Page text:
Ten observations on President Trump’s 2018 State of the Union address

  1. Some political science context is important. Most research shows that presidential addresses generally don’t shift public opinion on issues nor do they usually affect a president’s approval ratings. Also, presidential State of the Union proposals rarely become law. So in terms of the substantive effect of translating rhetoric into tangible political outcomes, the State of the Union is usually not terribly effective. I expect much will be the same this time around as well.
  2. Instead, State of the Union addresses are important rituals in American democracy. They give the president the opportunity to share his (or someday her) priorities and values, and an opportunity to parties to signal to their constituents, via their level and length of applause, how much they agree with the president’s agenda and values. This is important information for elected officials to provide to voters, as it enhances the ability for voters to hold elected officials accountable for their public stands on important political issues.
  3. Much to my great surprise, the first 45 minutes or so of the President’s speech was surprisingly bland, normal, and completely unlike his Twitter, campaign, and governing rhetoric. This does not negate, of course, the thousands of things he has done and said to weaken democratic norms and institutions in the United States, but if he behaved on Twitter and in other public forums the way he did in the first 45 minutes of his State of the Union address, he might be a less unpopular and more successful president. Given his patterns of past behavior, though, I’m not optimistic.
  4. For the first 45 minutes or so, President Trump’s rhetoric in this speech was more or less within the mainstream of traditionally conservative political ideology, and not at all in harmony with the more populist authoritarian rhetoric that he usually uses on Twitter and other public forums. Which Trump is the real Trump? I strongly suspect the latter.
  5. “So tonight, I call on the Congress to empower every Cabinet Secretary with the authority to reward good workers — and to remove Federal employees who undermine the public trust or fail the American people.” This is the only line that I saw that could reasonably construed as clearly authoritarian, unless clarified by strong and clear definitions as to what “fail the American people” means. (A view, by the way, expressed by both liberals and conservatives.)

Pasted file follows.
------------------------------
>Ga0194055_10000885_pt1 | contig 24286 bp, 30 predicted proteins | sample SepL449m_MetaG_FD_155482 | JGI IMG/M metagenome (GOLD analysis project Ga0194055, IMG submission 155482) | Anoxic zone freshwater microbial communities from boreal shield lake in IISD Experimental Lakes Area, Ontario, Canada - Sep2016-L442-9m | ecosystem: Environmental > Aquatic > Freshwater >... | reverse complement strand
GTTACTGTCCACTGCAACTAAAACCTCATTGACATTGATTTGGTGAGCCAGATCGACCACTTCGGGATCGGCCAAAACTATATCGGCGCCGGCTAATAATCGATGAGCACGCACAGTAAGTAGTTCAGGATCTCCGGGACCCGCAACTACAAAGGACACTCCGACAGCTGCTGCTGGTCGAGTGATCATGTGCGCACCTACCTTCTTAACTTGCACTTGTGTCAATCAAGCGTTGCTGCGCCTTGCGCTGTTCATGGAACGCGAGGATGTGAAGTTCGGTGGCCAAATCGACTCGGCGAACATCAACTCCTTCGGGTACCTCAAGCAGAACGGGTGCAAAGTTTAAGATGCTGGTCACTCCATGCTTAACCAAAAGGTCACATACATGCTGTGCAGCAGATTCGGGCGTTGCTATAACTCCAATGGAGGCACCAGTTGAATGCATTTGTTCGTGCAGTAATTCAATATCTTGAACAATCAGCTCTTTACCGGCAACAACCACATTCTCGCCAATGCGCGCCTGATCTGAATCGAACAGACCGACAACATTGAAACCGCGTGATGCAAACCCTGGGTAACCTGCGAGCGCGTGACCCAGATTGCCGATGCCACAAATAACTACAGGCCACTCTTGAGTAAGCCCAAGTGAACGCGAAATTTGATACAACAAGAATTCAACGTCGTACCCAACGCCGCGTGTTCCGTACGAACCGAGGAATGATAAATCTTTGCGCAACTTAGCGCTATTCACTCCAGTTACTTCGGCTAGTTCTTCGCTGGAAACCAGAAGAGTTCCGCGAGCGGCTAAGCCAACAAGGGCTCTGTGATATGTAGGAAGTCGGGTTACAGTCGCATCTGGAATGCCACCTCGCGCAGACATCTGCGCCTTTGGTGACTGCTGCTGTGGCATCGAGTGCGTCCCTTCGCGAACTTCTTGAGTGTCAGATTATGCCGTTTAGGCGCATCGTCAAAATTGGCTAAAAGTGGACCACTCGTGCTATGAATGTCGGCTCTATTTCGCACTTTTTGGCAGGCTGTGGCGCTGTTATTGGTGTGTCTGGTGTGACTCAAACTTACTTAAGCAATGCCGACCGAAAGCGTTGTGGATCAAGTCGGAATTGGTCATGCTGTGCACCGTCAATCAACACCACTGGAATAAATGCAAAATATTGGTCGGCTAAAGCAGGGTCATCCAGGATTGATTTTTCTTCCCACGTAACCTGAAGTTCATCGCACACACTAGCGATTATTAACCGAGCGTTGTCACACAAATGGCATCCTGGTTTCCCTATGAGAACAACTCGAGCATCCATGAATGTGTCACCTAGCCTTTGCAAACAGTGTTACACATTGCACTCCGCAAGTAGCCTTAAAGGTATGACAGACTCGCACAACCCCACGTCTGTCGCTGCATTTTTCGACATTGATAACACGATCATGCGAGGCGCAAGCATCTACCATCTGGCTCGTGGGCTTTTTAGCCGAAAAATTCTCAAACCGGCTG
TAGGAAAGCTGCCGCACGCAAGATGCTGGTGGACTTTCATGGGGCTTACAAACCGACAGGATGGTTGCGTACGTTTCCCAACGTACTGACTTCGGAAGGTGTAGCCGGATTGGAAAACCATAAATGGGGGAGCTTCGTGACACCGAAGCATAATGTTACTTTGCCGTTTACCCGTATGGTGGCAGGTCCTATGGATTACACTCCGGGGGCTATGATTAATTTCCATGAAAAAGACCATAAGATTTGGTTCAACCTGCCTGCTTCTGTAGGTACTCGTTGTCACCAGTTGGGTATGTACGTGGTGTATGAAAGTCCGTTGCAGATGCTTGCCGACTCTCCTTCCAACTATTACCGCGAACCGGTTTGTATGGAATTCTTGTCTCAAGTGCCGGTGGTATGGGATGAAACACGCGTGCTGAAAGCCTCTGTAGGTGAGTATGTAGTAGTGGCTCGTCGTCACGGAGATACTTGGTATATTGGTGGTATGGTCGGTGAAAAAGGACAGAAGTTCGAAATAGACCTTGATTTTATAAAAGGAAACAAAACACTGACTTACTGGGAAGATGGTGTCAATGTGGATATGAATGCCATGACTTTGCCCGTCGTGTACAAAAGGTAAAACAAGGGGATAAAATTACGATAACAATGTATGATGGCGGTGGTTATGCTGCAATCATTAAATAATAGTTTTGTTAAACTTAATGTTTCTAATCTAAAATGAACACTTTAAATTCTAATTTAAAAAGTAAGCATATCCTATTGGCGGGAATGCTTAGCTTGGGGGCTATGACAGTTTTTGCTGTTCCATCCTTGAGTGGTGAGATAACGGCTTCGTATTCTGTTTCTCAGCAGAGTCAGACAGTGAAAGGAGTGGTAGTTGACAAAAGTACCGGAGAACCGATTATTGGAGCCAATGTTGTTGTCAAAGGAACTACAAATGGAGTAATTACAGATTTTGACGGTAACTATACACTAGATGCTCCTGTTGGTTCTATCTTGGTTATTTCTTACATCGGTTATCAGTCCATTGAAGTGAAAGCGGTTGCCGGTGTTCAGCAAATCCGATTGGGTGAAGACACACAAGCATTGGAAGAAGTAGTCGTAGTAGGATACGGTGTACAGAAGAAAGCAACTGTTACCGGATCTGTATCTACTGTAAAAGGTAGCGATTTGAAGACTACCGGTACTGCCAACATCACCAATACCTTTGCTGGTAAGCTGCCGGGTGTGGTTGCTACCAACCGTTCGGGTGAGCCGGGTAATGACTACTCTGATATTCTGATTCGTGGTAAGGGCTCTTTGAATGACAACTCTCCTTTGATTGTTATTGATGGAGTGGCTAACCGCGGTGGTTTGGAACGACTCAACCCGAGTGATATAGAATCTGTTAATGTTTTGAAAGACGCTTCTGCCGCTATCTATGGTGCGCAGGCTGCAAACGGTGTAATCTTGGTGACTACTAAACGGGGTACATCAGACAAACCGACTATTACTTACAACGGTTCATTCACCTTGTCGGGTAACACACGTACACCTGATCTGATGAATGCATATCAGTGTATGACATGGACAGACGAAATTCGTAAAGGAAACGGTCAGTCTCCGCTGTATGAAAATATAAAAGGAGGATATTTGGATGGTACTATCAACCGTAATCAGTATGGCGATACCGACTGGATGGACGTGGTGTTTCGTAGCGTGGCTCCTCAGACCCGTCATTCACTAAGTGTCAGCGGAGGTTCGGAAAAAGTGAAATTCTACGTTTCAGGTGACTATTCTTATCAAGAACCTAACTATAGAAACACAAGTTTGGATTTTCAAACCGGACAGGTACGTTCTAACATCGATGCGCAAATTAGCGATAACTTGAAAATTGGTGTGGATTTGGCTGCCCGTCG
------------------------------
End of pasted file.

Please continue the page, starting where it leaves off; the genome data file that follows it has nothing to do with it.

6. Around the 50-minute point, President Trump veered full-out nativist and anti-immigrant. From a personal perspective, it’s heartbreaking for me to see how much success political leaders have had over the past several years demonizing immigrants and refugees. Empirical evidence directly refutes what the president said about immigrants toward the end of his speech. For example, immigrants commit less crime than native-born Americans and are a strength to our economy. It’s sad, on a personal level, to see someone who promised to “build a wall” and claimed that Mexicans are “murderers and rapists” win a major party’s nomination and then later win a general election to be the chief representative of our country’s values and priorities.
  7. Given the talk about border security, it’s helpful to remember that research has shown that increased border security in the late 20th century actually increased the size of the undocumented population in the United States, see here.
  8. I’m glad to see the president publicly support the right of Iranians to protest against their government. Russian and Chinese citizens, though, and doing the same thing, and yet we see no similar signals of support from the U.S. president.
  9. I appreciate the president’s rhetorical support of liberal democracy toward the end of his State of the Union address. I wish his more normal rhetoric, which regularly devalues the freedom of press, the independence of the judiciary and FBI, and the integrity of our election processes were more in line with the rhetoric of his State of the Union address. It’s difficult to take him at his word when most of his rhetoric outside this setting is to the contrary.
  10. Kennedy’s Democratic response was surprisingly conventional. At a time where the most salient differences between the two major political parties in the U.S. concern what used to be non-partisan liberal democratic norms and institutions, the Democrats focus their response on traditional partisan contrasts. It’s not necessarily bad or wrong, but risks normalizing the decline of democratic norms as something not worth highlighting as the most important thing that Democrats would (theoretically) do differently if elected. Instead, I would have advised him to look America in the eye and said: “Look at Turkey, Hungary, Poland, Russia, etc. Your president is slowly turning the U.S. into an illiberal democracy like those countries, and the majority party in Congress is letting him because tax reform and other legislative priorities are more important to them. If elected, we won’t do that.”

Finally, here’s a list of fact checks for the president’s address. Politifact also has some good analysis.

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